Agreement to plans for withdrawal of 115,000 Soviet troops from Afghanistan may mean an end to some hostilities, but it doesn't spell an end by any means to all the problems in the war-torn country.
High on the list is what to do about 5.5 million Afghan refugees, the world's largest war refugee population. The long civil war killed about one million people and created five million refugees, Two million of that number fled to Iran and three million to Pakistan.Estimates of Afghanistan's total population vary from about 15 million to 19 million. If the lower number is correct, then about one-third of the country's people have been made refugees by the war. Another two million to three million Afghans are believed to have been driven from their homes but are still living inside the country.
Unlike most of the world's refugees who are looking for other countries in which to reside, the Afghan refugees just want to return to their own homes.
While the Soviets will begin leaving the country May 15, this does not signal the end of fighting there. That is because rebel forces have rejected the peace pact and vowed to continue efforts to overthrow the communist Kabul government being left behind. Most experts don't think the puppet government will survive.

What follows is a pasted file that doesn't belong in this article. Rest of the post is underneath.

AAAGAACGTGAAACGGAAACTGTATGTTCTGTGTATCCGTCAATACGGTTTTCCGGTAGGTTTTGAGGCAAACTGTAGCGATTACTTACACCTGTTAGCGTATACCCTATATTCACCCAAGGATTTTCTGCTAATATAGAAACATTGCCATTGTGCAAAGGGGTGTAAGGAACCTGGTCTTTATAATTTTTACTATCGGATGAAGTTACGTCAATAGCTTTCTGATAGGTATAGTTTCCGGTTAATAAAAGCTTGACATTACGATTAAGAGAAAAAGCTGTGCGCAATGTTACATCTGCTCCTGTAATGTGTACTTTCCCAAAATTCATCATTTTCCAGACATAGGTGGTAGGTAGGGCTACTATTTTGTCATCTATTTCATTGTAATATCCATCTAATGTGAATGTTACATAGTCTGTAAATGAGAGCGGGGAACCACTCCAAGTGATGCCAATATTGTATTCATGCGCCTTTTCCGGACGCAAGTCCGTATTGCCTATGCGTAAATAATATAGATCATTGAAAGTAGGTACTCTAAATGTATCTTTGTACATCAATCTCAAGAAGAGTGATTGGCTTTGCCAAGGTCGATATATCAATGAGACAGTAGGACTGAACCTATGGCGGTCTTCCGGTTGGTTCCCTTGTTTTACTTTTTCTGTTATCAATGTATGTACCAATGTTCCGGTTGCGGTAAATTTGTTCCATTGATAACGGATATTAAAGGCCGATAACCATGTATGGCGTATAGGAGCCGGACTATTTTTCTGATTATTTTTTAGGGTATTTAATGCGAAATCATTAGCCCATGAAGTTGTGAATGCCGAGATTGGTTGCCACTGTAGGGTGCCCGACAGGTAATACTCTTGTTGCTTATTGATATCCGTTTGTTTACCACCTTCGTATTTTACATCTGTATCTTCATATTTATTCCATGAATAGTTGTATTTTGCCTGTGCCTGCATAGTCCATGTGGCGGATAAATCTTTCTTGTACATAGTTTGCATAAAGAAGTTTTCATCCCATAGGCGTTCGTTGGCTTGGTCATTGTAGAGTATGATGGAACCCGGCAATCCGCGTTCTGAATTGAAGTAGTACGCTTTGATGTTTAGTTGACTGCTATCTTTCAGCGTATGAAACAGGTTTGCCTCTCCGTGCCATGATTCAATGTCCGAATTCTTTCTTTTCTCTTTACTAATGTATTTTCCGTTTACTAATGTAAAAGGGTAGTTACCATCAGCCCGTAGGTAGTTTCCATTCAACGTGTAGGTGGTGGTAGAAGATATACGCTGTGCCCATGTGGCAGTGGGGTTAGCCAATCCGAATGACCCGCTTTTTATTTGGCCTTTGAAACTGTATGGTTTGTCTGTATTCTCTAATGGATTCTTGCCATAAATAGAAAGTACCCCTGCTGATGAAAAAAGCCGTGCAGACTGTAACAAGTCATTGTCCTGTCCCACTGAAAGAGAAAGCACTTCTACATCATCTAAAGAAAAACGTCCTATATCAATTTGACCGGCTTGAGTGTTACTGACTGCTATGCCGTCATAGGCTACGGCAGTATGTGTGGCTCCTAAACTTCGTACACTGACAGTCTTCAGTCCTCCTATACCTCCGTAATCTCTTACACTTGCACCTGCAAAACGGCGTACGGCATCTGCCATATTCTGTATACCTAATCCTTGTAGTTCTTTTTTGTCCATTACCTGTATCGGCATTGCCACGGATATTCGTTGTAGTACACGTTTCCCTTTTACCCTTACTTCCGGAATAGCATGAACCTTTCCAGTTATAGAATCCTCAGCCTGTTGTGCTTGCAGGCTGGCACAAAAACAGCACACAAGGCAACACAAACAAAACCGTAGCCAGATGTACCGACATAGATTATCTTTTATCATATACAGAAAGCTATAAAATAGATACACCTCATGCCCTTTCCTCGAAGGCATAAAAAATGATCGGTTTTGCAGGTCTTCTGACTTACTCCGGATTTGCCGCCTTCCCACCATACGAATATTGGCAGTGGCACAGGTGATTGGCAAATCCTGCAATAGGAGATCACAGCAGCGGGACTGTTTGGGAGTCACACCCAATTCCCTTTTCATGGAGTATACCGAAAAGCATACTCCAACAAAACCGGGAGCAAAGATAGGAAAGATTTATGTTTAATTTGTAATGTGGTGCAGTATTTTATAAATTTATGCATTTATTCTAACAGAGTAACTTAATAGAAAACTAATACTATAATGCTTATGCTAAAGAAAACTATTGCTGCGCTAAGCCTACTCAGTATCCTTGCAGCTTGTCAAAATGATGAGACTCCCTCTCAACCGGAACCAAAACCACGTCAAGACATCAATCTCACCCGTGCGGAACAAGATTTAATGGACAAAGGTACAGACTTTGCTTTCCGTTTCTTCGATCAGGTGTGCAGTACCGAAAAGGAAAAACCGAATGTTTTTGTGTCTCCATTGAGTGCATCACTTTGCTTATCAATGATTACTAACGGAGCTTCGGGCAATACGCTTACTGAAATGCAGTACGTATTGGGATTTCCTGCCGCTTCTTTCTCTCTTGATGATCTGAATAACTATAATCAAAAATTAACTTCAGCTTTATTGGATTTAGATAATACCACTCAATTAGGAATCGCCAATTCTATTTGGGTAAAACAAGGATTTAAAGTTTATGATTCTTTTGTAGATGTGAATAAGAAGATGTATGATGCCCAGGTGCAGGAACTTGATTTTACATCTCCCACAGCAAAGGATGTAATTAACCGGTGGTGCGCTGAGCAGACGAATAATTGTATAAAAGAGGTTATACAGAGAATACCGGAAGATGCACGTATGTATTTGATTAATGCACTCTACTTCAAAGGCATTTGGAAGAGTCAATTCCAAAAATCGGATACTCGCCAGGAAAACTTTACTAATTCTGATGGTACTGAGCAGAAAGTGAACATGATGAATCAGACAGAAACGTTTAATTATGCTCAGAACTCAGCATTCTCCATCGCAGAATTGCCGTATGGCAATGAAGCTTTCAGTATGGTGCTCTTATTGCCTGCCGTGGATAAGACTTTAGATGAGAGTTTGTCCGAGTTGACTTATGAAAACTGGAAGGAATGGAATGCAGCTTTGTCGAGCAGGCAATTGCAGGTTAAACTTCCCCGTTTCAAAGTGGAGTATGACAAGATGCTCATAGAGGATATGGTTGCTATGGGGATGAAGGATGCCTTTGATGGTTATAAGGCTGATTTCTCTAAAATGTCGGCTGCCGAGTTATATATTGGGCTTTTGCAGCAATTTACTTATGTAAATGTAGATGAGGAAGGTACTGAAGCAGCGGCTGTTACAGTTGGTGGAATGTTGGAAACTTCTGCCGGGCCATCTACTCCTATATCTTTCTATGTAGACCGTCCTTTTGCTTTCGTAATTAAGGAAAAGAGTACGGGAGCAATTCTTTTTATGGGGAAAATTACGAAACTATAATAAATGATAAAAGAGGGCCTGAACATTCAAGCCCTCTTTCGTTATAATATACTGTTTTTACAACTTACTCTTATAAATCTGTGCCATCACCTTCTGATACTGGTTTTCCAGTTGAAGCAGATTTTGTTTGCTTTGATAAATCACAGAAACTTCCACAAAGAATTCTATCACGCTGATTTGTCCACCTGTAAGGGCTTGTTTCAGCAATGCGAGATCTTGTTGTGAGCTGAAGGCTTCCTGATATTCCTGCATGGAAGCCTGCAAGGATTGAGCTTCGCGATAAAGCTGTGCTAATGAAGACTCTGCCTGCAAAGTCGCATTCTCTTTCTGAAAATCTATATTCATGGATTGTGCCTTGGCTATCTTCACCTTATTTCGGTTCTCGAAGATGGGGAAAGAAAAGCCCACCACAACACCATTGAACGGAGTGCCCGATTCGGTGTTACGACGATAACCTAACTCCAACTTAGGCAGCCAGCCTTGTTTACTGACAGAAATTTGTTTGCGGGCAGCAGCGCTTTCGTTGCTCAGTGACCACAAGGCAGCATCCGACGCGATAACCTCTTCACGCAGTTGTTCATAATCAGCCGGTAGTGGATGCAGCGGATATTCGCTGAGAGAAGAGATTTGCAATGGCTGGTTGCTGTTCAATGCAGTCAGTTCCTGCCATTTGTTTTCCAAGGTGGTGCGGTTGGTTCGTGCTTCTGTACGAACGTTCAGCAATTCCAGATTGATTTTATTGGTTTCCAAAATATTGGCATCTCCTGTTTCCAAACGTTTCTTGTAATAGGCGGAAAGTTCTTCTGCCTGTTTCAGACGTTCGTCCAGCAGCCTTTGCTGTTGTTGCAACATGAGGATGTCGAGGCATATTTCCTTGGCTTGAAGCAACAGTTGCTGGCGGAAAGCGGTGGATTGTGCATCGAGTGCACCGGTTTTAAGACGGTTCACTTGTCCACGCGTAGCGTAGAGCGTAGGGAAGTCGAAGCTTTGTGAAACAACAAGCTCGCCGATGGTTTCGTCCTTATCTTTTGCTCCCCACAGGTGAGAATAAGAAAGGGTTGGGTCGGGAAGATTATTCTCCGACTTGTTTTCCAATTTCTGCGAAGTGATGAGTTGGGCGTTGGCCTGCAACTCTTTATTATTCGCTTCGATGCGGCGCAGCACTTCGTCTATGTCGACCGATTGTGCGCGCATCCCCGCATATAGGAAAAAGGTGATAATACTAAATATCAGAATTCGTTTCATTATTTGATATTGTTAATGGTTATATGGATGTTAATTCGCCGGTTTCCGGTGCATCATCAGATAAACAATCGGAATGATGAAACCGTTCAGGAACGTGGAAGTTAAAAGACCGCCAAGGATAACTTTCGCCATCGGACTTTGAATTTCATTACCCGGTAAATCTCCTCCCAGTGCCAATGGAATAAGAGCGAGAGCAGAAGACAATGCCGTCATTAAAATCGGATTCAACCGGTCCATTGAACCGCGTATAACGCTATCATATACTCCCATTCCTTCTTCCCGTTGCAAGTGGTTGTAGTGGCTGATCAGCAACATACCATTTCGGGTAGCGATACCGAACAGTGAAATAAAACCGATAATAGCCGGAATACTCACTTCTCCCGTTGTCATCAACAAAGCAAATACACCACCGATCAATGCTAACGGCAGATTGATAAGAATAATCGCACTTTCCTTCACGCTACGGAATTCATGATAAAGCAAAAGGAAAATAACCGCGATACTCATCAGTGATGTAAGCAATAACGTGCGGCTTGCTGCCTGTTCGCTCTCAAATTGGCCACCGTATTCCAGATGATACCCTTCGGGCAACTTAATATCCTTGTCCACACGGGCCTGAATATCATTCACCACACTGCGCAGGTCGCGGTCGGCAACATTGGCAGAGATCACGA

With several rebel groups expected to continue fighting each other in Afghanistan, the resettlement of refugees will be difficult.
The U.S. has provided arms, finances, and other assistance to rebel groups and should continue doing what it can to aid the resettlement of refugees. The United Nations has launched a worldwide appeal for aid.
If there is a mass return of refugees, hundreds of millions of dollars will be needed within the next 12 months.
The Reagan administration, which operates a $45 million cross-border operation providing food, medical supplies, farm tools, and other aid to the resistance, has not indicated whether it also will contribute to a U.N.-led repatriation program.
Having armed the rebels and pushed so hard for Soviet withdrawal, the U.S. ought to take the final step and do what it can to help resettle the refugees, instead of leaving them to fend for themselves.